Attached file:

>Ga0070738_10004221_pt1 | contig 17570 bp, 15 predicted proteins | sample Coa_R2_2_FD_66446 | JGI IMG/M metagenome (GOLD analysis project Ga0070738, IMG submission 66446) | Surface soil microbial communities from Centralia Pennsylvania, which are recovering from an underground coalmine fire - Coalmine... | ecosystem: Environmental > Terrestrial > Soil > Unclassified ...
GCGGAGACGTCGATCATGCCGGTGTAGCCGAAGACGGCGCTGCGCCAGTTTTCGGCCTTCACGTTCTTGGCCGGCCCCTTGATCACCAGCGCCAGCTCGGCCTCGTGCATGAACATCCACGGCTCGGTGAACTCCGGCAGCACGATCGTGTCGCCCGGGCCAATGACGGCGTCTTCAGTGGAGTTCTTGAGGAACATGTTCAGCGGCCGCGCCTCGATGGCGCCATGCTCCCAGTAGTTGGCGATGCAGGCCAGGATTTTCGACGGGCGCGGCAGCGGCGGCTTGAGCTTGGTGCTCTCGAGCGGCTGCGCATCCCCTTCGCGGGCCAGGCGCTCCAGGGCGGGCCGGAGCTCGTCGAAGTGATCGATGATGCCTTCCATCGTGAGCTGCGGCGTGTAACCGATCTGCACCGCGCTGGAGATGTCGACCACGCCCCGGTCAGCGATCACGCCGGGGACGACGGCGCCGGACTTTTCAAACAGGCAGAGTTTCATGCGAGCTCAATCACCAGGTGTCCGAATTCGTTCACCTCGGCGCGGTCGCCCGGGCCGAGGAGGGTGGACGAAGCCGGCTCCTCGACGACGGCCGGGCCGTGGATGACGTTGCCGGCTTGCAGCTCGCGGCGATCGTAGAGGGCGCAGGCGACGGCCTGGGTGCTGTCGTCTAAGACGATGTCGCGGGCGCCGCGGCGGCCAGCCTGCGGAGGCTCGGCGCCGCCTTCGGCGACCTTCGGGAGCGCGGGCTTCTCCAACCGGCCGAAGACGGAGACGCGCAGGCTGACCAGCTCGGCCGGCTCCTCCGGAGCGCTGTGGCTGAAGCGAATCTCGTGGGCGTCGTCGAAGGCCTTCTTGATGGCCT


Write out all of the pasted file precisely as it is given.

>Ga0070738_10004221_pt1 | contig 17570 bp, 15 predicted proteins | sample Coa_R2_2_FD_66446 | JGI IMG/M metagenome (GOLD analysis project Ga0070738, IMG submission 66446) | Surface soil microbial communities from Centralia Pennsylvania, which are recovering from an underground coalmine fire - Coalmine... | ecosystem: Environmental > Terrestrial > Soil > Unclassified ...
GCGGAGACGTCGATCATGCCGGTGTAGCCGAAGACGGCGCTGCGCCAGTTTTCGGCCTTCACGTTCTTGGCCGGCCCCTTGATCACCAGCGCCAGCTCGGCCTCGTGCATGAACATCCACGGCTCGGTGAACTCCGGCAGCACGATCGTGTCGCCCGGGCCAATGACGGCGTCTTCAGTGGAGTTCTTGAGGAACATGTTCAGCGGCCGCGCCTCGATGGCGCCATGCTCCCAGTAGTTGGCGATGCAGGCCAGGATTTTCGACGGGCGCGGCAGCGGCGGCTTGAGCTTGGTGCTCTCGAGCGGCTGCGCATCCCCTTCGCGGGCCAGGCGCTCCAGGGCGGGCCGGAGCTCGTCGAAGTGATCGATGATGCCTTCCATCGTGAGCTGCGGCGTGTAACCGATCTGCACCGCGCTGGAGATGTCGACCACGCCCCGGTCAGCGATCACGCCGGGGACGACGGCGCCGGACTTTTCAAACAGGCAGAGTTTCATGCGAGCTCAATCACCAGGTGTCCGAATTCGTTCACCTCGGCGCGGTCGCCCGGGCCGAGGAGGGTGGACGAAGCCGGCTCCTCGACGACGGCCGGGCCGTGGATGACGTTGCCGGCTTGCAGCTCGCGGCGATCGTAGAGGGCGCAGGCGACGGCCTGGGTGCTGTCGTCTAAGACGATGTCGCGGGCGCCGCGGCGGCCAGCCTGCGGAGGCTCGGCGCCGCCTTCGGCGACCTTCGGGAGCGCGGGCTTCTCCAACCGGCCGAAGACGGAGACGCGCAGGCTGACCAGCTCGGCCGGCTCCTCCGGAGCGCTGTGGCTGAAGCGAATCTCGTGGGCGTCGTCGAAGGCCTTCTTGATGGCCT